Peter Zachariou and David Cantor, directors of the Company, are investment managers of Fountainhead which owned, at June 30, 2019, 55% of the Company’s Common Stock and 70% of the Company’s Preferred D Stock. Adrian Liddell, Chairman, is a consultant for Fountainhead.

 

During the six months ended June 30, 2019, under the terms of the Consulting Agreement referred to in note 9, the Company issued 1,071,428 shares of Common Stock to Fountainhead for fees of $225,000. During the six months ended June 30, 2018, under the terms of the Consulting Agreement, the Company issued 1,281,125 shares of Common Stock to Fountainhead for fees of $450,000 of which $225,000 was accrued at December 31, 2017.

 

During the six months ended June 30, 2019 and 2018, the Company accrued an aggregate of $162,185 of Preferred D Stock dividends, of which an aggregate of $154,712 Preferred D Stock dividends were in respect of related parties for both periods.

 

During the six months ended June 30, 2019 and 2018 the Company issued unsecured loan notes to Fountainhead for a total of $17,873 and $133,000, respectively. The loan notes bear interest at a rate of 10% and are due on demand or by their one-year anniversary. (See Note 3)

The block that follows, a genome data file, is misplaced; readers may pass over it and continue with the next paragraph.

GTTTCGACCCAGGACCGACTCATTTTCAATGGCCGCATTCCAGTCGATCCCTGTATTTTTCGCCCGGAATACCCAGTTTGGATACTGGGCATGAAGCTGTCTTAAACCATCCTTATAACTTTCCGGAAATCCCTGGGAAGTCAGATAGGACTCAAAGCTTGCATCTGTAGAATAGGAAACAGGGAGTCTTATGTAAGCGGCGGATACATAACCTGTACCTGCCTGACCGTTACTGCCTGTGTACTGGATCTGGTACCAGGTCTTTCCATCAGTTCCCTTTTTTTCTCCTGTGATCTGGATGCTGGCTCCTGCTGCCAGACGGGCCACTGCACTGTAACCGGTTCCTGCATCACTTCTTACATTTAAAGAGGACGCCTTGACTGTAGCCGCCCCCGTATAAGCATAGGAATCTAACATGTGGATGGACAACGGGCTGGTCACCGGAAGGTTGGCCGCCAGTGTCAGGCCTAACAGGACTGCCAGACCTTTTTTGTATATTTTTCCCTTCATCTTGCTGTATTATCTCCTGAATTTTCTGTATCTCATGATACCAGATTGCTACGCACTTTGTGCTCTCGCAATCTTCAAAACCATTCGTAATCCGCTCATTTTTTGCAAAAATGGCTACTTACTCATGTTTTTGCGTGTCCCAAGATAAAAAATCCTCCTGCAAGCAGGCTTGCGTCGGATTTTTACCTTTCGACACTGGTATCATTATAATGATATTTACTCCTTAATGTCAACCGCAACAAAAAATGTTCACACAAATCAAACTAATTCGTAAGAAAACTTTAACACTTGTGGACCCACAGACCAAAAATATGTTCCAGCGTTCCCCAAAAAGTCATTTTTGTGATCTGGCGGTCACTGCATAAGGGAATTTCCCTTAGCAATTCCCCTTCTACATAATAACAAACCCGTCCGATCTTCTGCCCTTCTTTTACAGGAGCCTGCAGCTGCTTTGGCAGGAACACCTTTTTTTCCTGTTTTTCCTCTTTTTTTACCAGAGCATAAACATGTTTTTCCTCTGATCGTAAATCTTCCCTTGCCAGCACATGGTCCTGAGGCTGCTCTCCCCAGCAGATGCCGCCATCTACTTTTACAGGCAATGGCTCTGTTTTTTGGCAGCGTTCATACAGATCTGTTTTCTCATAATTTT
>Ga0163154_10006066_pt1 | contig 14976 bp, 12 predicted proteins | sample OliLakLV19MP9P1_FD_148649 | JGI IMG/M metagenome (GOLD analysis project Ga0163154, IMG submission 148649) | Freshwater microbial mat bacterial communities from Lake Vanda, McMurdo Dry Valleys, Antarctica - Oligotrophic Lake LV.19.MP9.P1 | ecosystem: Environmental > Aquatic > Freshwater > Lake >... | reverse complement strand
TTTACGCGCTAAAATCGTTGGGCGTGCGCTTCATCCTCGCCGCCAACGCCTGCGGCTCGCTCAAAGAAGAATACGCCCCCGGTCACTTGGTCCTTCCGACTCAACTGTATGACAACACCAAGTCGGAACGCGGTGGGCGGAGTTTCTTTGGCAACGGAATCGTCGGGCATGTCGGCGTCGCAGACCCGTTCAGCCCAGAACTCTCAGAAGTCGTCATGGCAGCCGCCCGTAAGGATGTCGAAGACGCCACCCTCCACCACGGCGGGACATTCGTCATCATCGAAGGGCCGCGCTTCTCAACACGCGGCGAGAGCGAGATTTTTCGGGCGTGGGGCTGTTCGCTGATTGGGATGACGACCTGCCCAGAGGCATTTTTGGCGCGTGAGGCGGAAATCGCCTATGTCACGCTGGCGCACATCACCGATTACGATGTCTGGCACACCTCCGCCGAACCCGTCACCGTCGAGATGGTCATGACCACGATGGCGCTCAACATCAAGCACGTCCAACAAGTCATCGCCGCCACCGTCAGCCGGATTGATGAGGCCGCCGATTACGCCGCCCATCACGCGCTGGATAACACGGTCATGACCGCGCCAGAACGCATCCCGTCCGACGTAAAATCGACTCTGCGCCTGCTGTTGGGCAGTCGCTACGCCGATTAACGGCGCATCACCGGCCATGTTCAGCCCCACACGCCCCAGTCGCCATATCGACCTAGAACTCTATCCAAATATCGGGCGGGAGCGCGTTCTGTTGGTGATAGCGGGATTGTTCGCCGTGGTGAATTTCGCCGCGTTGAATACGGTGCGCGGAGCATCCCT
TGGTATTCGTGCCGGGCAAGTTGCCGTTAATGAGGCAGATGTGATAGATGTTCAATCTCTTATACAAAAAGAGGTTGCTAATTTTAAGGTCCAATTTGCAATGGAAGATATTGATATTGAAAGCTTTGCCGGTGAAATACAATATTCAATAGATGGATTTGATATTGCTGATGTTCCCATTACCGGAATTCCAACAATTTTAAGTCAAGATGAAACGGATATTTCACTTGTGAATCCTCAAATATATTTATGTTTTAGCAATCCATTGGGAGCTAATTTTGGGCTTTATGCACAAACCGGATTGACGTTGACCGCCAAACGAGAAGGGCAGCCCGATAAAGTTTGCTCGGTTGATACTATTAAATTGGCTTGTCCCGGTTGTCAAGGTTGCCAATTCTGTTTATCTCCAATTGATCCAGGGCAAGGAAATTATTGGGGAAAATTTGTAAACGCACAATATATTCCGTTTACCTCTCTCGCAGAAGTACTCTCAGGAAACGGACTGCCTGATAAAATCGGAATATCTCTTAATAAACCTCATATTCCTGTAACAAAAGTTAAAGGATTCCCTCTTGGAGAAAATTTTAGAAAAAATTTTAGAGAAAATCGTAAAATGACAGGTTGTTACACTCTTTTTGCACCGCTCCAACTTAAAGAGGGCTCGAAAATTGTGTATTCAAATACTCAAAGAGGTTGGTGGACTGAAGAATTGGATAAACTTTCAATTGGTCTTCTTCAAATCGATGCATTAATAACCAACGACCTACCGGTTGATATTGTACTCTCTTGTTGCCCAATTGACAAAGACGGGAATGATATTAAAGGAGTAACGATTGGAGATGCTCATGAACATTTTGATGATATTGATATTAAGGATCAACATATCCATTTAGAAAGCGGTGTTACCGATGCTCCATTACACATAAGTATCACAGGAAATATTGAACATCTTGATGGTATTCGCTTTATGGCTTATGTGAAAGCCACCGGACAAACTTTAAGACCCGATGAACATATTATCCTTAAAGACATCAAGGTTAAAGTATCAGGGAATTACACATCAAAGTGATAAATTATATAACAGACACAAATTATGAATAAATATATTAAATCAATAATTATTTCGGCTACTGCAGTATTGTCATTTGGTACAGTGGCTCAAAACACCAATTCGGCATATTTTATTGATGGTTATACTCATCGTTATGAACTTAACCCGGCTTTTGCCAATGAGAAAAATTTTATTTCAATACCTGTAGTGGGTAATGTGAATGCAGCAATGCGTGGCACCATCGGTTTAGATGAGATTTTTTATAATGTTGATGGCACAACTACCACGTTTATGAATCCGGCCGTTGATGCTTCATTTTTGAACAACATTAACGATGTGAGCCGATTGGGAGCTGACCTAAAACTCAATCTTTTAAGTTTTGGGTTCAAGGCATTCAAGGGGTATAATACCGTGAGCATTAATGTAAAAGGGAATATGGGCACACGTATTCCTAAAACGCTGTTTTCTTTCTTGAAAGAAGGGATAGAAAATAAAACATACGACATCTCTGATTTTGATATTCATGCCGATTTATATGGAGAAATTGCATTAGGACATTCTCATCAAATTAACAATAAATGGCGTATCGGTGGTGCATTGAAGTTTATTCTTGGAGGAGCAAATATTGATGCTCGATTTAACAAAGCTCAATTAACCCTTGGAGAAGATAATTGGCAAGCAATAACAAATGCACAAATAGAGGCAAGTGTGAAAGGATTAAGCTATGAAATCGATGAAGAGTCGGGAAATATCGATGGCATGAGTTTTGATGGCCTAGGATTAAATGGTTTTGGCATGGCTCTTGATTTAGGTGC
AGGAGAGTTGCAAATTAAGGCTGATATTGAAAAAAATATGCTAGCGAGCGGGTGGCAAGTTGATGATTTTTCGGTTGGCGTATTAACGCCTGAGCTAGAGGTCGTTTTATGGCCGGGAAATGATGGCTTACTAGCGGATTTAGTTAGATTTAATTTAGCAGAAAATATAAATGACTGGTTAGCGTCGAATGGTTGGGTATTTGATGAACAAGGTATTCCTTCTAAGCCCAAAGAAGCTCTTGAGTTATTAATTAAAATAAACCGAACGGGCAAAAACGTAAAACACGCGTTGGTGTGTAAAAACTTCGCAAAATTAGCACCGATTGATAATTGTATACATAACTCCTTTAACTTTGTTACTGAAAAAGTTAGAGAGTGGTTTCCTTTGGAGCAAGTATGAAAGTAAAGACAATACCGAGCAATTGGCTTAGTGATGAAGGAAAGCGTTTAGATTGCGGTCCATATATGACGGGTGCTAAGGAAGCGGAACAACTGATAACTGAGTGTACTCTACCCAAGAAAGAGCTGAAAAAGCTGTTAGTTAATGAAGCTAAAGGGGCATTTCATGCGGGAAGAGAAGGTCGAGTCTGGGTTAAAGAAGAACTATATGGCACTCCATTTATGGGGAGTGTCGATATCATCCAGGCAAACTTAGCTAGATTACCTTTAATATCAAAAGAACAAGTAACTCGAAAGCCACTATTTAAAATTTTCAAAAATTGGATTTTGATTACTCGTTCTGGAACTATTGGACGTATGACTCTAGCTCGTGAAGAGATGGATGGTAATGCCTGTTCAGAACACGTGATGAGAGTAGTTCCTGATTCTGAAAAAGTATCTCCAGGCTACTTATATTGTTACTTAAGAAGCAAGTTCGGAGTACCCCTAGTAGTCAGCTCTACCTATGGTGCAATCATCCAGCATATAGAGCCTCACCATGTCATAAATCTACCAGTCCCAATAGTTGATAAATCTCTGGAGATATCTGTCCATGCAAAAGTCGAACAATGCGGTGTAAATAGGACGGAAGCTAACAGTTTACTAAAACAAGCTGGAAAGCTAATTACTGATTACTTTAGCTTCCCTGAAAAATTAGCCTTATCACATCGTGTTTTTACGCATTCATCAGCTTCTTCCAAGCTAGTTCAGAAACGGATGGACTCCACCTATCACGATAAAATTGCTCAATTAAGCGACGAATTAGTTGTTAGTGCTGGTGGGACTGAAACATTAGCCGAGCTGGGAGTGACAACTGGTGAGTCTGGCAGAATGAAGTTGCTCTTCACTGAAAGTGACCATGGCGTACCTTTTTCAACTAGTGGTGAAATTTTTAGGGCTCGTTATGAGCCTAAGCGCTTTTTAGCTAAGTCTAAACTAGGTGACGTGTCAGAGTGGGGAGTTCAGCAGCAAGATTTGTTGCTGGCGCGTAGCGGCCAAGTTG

11. CONCENTRATION

 

Vycor Medical sells its neurosurgical devices in the US primarily direct to hospitals, and internationally through distributors who in turn sell to hospitals. For the three months ended June 30, 2019 sales to no customer represented over 10% of total sales and for the three months ended June 30, 2018 sales to two customers represented 15% and 25%, respectively, of total sales. For the six months ended June 30, 2019 sales to no customer represented over 10% of total sales and for the six months ended June 30, 2018 sales to two customers represented 12% and 12%, respectively, of total sales. As of June 30, 2019 accounts receivable from two customers represented 35% and 11%, respectively, of total accounts receivable, and as of December 31, 2018 accounts receivable from two customers represented 40% and 13%, respectively, of total accounts receivable.

 

12. SUBSEQUENT EVENTS

 

The Company has evaluated the existence of events and transactions subsequent to the balance sheet date through the date the consolidated financial statements were issued and has determined that there were no significant subsequent events or transactions which would require recognition or disclosure in the financial statements.

 

 14 
 

 

ITEM 2. MANAGEMENT’S DISCUSSION AND ANALYSIS OF FINANCIAL CONDITION AND RESULTS OF OPERATIONS.

 

Forward Looking Statements